Some clarification from a tire engineer.
First off I am not going to address what the correct C
ressure is for your RV. We will assume you have read posts on how to learn that number. There are different guidelines for Trailers vs Motorhomes. I want to focus only on setting the CIP
Dr4Film is almost
correct except for is use and reference to a Temperature compensation chart.
was off a bit till they updated their tech page last year after my input. Also Wikipedia
definition was correct till I added a clarification aimed at RV owners. The 1Psi for 10 F is ok if your base inflation is near 40 psi but many RVs use 80 to 110 psi.
The correct "Rule of Thumb" to use is 2% for each 10F.
Tire pressure is not based on any laboratory standard temperature (some claim 70F) but is based on the tire not being warmed from either use i.e. being driven in previous two hours or from being in the Sun for previous two hours. Even partial sun can affect the reading.
Classical "Temperature in the Shade" is the "Ambient" tire engineers are talking about. Not Temperature in a theoretical laboratory.
So regarding your specific situation of setting the pressure when the tires and air is 50F. That would be fine and we would expect the pressure to increase by about 8% if the Ambient increased to 90F even without driving or Sun exposure. If you are seeing that much change in Ambient you may want to not consider the 50F time as normal set the pressure time. I would think checking more than an hour pre-trip is a bit early if you are going to be seeing such large temperature swings. I have a 10% margin built into my numbers fo am not concerned about a couple psi variation.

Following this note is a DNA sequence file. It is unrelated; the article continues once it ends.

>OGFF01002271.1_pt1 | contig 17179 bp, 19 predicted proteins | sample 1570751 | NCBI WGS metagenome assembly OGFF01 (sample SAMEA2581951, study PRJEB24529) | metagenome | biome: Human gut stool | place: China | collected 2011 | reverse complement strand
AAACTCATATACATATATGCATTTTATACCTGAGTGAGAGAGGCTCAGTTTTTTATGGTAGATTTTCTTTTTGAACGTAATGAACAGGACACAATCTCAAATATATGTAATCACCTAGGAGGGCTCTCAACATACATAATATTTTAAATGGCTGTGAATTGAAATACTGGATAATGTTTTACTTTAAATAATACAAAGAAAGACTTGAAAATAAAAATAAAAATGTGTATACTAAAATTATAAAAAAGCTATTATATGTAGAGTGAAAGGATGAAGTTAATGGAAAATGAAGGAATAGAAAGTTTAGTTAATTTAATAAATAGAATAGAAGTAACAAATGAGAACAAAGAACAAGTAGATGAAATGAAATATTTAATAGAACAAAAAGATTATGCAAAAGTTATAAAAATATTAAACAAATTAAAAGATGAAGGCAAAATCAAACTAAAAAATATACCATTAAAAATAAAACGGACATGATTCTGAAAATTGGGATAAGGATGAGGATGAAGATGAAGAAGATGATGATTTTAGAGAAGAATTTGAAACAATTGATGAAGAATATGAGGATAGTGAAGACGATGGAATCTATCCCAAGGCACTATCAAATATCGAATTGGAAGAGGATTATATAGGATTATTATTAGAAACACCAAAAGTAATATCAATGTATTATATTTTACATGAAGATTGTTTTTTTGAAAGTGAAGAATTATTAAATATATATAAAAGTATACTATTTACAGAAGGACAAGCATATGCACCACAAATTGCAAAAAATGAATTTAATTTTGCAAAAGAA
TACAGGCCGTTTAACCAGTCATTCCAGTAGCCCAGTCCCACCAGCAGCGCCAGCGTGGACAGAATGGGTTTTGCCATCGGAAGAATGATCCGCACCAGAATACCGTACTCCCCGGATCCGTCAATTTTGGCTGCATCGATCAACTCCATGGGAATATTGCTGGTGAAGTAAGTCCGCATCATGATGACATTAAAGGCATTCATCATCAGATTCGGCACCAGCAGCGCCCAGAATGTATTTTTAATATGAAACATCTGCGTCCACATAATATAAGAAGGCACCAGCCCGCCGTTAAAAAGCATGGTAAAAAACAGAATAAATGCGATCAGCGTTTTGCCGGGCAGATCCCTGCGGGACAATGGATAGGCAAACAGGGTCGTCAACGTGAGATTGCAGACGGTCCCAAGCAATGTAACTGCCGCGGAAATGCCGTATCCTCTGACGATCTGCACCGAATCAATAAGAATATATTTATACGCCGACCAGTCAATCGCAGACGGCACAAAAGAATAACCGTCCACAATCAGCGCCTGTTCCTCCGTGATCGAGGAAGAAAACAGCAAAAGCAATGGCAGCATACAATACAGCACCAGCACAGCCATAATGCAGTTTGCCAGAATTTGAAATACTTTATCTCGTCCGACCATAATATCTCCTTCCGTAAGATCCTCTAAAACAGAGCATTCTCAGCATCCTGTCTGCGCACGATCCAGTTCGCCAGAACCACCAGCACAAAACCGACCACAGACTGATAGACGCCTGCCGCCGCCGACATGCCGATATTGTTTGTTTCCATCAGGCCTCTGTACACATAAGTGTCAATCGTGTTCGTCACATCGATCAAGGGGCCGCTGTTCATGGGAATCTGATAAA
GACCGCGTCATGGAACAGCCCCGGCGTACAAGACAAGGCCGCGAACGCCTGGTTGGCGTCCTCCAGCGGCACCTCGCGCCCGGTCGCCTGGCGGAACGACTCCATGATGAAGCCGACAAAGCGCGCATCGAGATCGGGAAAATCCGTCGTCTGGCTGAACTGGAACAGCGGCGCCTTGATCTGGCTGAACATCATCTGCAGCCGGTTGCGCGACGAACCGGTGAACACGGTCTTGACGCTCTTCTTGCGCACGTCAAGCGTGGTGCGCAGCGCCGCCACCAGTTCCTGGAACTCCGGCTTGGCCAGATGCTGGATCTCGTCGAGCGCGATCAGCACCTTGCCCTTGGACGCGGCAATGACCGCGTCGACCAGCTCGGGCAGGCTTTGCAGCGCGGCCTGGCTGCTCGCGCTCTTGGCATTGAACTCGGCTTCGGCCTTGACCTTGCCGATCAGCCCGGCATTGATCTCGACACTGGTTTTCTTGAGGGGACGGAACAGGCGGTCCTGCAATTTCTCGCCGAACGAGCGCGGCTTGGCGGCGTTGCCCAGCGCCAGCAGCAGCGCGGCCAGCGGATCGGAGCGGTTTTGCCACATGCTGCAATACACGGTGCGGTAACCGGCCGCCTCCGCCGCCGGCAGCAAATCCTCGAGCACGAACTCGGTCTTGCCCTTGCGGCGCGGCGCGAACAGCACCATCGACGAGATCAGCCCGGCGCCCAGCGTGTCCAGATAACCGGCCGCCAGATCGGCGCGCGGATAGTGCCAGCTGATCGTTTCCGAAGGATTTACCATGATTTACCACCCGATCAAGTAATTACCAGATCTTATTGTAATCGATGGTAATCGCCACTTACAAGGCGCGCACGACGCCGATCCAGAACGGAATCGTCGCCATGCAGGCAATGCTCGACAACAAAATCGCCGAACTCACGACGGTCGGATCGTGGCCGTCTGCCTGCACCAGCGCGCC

Dr4Film is correct when he says "The ONLY time to check CIP is FIRST thing in the morning BEFORE the days temp has had a chance to increase and BEFORE the sun has had a chance to shine on the tires and BEFORE you have used the vehicle.
However if you are driving from the campground on top of Pike's Peak and stop for lunch for two hours in the shade in Flagstaff where it is 90 and check your air you might find a change of a few psi. You could adjust your pressure before continuing to Phoenix where it is 120F but I don't bother to adjust inflation by the 1 to 3 psi variation I observe day to day. Too much work.
My personal CIP is 75/80 F/R on my Class-C MH. Both of these pressures are more than 10% above the minimum pressure needed to support the measured load on each tire so I have a "cushion". I usually wait till I am home and an getting ready for next trip before I adjust my inflation to my personal CIP
so watching my TPMS readings, I simply monitor the running inflation pressure which goes up and down as Ambient, driving and Sun exposure changes the inflation. My TPMS will warn me of air loss so all is good as I motor down the highway.